Wednesday, 17 April, 2024
HomeEditor's Pick‘Social jetlag’, irregular sleep, upset gut bacteria – UK study

‘Social jetlag’, irregular sleep, upset gut bacteria – UK study

British scientists have suggested that going to bed at roughly the same time every night could help reduce the risk of disease, after their research showed even small differences in sleeping habits could lead to unhealthy changes in our gut bacteria.

Heavily-disrupted sleep, particularly shift work, is known to have a negative impact on health, and the study of nearly 1 000 adults by the Kings College London scientists found that even a 90-minute difference in the midpoint of your night's sleep over the course of a normal week could influence the types of bacteria found in the human gut.

Having a wide range of different species of bacteria in your digestive system is really important. Some are better than others, but getting the right mix is key to preventing a number of diseases.

Going to sleep and waking up at very different times during the week, compared with the weekend, is known as “social jetlag”, and this could encourage microbiota species that have unfavourable associations with your health, according to Kate Bermingham, study author and senior nutrition scientist at health science company Zoe.

It is thought that this condition affects more than 40% of the UK population, the study says, and is most common in teenagers and young adults, but then tapers off as we age, reports BBC News.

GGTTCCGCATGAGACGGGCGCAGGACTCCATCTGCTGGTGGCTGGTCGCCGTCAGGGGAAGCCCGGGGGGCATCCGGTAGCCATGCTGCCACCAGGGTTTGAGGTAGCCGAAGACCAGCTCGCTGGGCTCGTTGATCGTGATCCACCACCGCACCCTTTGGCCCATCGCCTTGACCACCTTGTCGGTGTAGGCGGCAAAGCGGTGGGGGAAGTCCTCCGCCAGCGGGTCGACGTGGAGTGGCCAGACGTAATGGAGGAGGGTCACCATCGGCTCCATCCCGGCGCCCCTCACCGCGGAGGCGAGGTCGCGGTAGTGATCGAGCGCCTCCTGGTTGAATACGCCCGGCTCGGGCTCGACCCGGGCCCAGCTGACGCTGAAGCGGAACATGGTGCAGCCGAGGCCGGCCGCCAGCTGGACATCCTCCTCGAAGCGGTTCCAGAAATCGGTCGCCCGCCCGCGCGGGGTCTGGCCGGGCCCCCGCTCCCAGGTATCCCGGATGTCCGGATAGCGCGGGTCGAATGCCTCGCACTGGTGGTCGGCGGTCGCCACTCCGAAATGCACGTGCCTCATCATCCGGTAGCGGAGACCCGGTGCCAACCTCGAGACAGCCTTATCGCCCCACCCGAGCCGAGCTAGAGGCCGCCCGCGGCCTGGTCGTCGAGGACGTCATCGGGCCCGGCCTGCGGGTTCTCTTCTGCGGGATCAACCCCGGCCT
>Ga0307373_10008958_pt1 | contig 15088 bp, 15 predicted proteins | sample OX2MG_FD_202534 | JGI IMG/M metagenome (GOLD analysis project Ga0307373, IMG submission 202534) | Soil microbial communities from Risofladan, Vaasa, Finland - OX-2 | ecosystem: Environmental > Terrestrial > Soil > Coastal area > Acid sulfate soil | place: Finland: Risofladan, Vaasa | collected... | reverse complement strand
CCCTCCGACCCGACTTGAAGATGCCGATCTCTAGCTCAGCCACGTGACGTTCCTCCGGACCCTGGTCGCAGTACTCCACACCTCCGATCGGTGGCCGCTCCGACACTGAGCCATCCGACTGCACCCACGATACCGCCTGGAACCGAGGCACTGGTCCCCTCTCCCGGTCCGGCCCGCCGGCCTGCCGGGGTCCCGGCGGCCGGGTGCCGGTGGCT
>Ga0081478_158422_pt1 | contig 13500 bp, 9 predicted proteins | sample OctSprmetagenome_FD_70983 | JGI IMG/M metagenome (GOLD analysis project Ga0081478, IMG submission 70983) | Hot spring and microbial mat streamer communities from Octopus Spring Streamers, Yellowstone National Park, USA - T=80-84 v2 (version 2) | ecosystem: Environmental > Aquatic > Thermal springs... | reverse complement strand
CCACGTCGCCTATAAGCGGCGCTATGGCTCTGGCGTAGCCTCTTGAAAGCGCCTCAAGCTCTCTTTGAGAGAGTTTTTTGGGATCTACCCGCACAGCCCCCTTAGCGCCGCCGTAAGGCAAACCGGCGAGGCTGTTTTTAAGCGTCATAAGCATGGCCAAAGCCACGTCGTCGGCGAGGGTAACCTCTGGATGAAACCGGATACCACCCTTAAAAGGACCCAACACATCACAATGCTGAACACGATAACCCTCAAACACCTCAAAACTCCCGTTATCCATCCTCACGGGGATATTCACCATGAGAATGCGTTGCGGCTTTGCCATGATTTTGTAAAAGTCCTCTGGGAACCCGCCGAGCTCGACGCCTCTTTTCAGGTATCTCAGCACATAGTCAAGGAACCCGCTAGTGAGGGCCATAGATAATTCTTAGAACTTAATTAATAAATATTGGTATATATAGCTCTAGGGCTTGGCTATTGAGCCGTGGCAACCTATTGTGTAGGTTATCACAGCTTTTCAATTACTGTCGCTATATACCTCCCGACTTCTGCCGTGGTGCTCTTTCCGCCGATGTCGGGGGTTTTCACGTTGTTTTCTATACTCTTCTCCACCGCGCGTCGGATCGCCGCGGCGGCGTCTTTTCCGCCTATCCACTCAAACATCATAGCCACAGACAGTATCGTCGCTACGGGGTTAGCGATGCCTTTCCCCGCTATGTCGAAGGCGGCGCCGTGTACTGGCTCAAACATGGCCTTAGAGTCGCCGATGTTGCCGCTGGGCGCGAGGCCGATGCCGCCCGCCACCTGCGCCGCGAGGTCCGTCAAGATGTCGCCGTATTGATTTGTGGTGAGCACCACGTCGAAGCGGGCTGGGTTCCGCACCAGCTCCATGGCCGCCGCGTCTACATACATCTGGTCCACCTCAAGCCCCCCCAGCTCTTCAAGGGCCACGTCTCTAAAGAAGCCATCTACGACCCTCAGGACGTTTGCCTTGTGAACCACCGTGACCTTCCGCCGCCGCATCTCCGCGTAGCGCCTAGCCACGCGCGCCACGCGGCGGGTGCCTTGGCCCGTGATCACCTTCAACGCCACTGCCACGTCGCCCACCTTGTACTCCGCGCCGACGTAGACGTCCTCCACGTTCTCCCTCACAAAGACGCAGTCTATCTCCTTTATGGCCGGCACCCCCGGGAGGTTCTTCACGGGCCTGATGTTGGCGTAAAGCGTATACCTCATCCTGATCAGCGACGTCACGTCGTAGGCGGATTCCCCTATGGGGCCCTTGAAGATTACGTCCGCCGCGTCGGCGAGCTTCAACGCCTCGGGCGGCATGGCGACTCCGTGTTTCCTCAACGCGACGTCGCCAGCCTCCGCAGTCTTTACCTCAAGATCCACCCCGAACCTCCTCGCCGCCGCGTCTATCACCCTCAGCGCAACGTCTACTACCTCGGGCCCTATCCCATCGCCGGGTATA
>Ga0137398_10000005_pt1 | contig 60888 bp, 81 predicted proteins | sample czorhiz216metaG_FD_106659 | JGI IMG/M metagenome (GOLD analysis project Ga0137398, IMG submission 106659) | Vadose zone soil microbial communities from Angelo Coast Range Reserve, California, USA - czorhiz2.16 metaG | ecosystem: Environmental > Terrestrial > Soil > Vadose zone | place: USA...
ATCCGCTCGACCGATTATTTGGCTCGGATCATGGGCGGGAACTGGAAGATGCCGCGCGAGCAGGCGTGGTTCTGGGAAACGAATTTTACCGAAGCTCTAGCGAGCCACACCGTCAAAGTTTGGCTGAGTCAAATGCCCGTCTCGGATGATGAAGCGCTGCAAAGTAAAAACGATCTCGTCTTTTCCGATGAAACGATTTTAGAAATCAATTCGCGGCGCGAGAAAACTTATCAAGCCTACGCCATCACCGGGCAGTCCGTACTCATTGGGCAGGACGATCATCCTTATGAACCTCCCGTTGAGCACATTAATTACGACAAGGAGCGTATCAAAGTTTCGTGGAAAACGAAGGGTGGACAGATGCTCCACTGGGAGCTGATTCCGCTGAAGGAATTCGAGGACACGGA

Participants in this study, publishes in the European Journal of Nutrition, had their sleep and blood analysed, stool samples collected and recorded everything they ate in a food questionnaire.

Those who had social jetlag (16%) were more likely to eat a diet laden with potatoes, including crisps and chips, plus sugary drinks, and less fruit and nuts.

Previous research showed people with social jetlag ate less fibre than those with more consistent sleeping times. Other studies found social jetlag was linked to weight gain, illness and mental fatigue.

“Poor quality sleep affects choices – and people crave higher carb or sugary foods,” says Bermingham.

An unhealthy diet can then affect levels of specific bacteria in the gut.

The researchers found that three out of the six microbiota species which were more plentiful in the guts of the social jetlag group are linked to poor diet quality, obesity and higher levels of inflammation and stroke risk.

The relationship between sleep, diet and gut bacteria is complicated and there is still a lot more to find out, the research team said.

“Maintaining regular sleep patterns, so when we go to bed and when we wake each day, is an easily adjustable lifestyle behaviour we can all do, that may affect our health via our gut microbiome for the better,” said Dr Sarah Berry, from King’s College London.

 

BBC News article – Why you should go to sleep at the same time all week (Open access)

 

See more from MedicalBrief archives:

 

The key to easier menopause lies in your gut, say experts

 

Losing sleep increases obesity risk

 

Not enough night-time sleep linked to clogged arteries – Swedish study

 

Healthy sleep habits linked to 42% lower risk of heart failure —UK Biobank data

 

 

 

 

 

 

 

 

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